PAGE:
Handling-wise the Crosstourer scores over the donor VFR1200, too. While the two bikes’ frames are virtually identical and the Crosstourer should suffer by having mushier, longer-travel suspension, larger wheels and compromising dual purpose tyres, in reality it meets its class expectations even better than the VFR.
On M-ways and fast A-roads the Crosstourer is impressively planted, steady and predictable and only when the roads start to get silly-twisty do its shortcomings of slight top-heavyness, needing a real wrench around some turns, a vague-front end not helped by dull Bridgstone Battle Wing tyres, and slightly ‘boingey, basic forks (although being both preload and rebound adjustable, I’m confident they could be improved) become obvious.
But, especially given it’s size and weight and the expectation of the class the Crosstourer does handle well enough.
V4 shaftie is essentially the same powertrain as that of the VFR1200F but has been retuned to boost midrange and low down grunt (at the expense of top end) with new cam profiles to give reduced lift, longer inlet tracts and smaller diameter (by 10mm) exhausts. The result is a stupendously broad spread of sheer, smooth urge yet all flavoured with the charcateristically V4 rumbly drone. The slightest touch of throttle is enough to pull smoothly away and the progress thereafter completely linear and meaty yet enough, at the top end, to remind of true superbikes.
Honda seems to have learnt the lessons of the ‘under-specced’ VFR1200 and as a result the Crosstourer wants for little. Console is all-new and bristling with features and information: large central digital speedo is flanked by gauges for fuel and engine temp; a bar type tacho goes across top of display plus there’s an odometer, twin trips, fuel consump (both actual and average), gear indicator and clock.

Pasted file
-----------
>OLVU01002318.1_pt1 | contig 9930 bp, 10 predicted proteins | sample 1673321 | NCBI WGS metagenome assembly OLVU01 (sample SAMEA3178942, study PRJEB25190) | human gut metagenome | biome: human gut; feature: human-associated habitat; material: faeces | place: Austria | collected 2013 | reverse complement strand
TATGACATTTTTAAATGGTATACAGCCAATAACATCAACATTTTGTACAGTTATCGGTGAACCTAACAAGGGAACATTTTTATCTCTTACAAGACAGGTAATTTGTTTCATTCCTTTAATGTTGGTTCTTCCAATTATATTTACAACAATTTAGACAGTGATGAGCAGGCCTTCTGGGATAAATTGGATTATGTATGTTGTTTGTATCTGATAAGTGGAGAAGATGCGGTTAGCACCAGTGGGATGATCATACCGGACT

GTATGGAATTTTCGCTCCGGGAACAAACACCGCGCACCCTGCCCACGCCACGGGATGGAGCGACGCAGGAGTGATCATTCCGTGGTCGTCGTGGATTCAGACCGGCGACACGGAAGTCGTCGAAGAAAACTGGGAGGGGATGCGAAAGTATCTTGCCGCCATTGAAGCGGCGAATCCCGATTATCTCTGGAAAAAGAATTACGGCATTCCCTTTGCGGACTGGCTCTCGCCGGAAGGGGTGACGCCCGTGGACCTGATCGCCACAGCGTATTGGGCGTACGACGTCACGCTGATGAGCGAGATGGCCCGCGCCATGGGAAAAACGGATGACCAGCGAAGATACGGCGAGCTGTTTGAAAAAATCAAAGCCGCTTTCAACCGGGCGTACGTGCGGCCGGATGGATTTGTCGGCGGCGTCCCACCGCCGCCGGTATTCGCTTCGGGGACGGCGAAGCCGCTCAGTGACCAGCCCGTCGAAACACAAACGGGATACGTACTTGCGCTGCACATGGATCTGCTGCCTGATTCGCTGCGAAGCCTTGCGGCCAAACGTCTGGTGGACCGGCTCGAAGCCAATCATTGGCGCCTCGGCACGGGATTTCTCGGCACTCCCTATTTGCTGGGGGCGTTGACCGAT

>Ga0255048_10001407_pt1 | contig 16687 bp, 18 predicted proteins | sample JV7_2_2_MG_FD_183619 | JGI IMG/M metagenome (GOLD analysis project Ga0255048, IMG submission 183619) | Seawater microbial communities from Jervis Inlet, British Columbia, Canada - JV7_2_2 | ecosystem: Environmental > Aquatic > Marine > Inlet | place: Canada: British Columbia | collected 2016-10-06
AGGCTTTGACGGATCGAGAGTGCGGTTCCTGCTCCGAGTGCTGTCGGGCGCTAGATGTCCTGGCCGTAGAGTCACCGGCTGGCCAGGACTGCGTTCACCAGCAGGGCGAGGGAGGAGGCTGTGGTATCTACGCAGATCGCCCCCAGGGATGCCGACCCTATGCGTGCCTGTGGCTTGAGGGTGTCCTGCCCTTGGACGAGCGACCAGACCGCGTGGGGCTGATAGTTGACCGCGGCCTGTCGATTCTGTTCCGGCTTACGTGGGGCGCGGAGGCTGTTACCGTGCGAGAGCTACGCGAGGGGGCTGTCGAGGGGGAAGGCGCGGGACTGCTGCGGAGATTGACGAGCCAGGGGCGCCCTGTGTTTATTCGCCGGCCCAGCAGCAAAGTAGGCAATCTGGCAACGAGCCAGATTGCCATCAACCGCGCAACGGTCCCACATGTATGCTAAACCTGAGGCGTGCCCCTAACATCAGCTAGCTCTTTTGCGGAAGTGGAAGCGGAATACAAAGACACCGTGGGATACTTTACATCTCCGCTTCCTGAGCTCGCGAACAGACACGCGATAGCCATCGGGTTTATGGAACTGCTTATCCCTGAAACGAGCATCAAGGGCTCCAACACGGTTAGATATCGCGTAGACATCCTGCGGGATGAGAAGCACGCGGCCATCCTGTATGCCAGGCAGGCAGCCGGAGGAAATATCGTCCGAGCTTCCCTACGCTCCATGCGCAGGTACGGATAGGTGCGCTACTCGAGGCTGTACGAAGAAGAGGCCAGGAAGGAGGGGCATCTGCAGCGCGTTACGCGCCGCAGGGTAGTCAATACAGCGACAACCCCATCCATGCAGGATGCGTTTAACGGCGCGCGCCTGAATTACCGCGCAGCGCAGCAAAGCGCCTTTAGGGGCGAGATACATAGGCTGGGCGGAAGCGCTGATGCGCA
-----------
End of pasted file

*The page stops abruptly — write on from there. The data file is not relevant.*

Then there’s the trick-lloking LED indicators (the first on a large capacity Honda); integrated luggage rack and grab rail, hand guards as standard and more. Meanwhile, the paint is gorgeous and deep, the black-anodised alloy rims beautiful and the textured seat class – a true flagship machine.
The Crosstourer is much more than just a VFR with knobblies – it’s a distinctive bike in its own right. It also has pretty much all the right bits in all the right places: slim but meaty proportions, single-sided shaft drive, GS Adventure-style wire wheels, decent looks and BMW-rivalling quality and refinement. All that makes it’s price seem fair in the context of its rivals. No bargain, maybe, but it’s worth its flagship price.
Insurance group: 17 of 17 – compare motorcycle insurance quotes now.
Virtually everywhere you look on the Crosstourer there’s quality, sophistication or pleasing attention to detail. Apart from the DCT which is probably enough in itself to keep the gizmo geeks happy, the Crosstourer also boasts switchable traction control (which works by successively cutting the fuel injection AND closing the throttle butterflies), a slipper clutch plus Honda’s unique and sophisticated Combined ABS (C-ABS) brake system which both spreads braking forces between front and rear wheels and incorporates one of the most sophisticated anti-lock braking systems currently in motorcycling.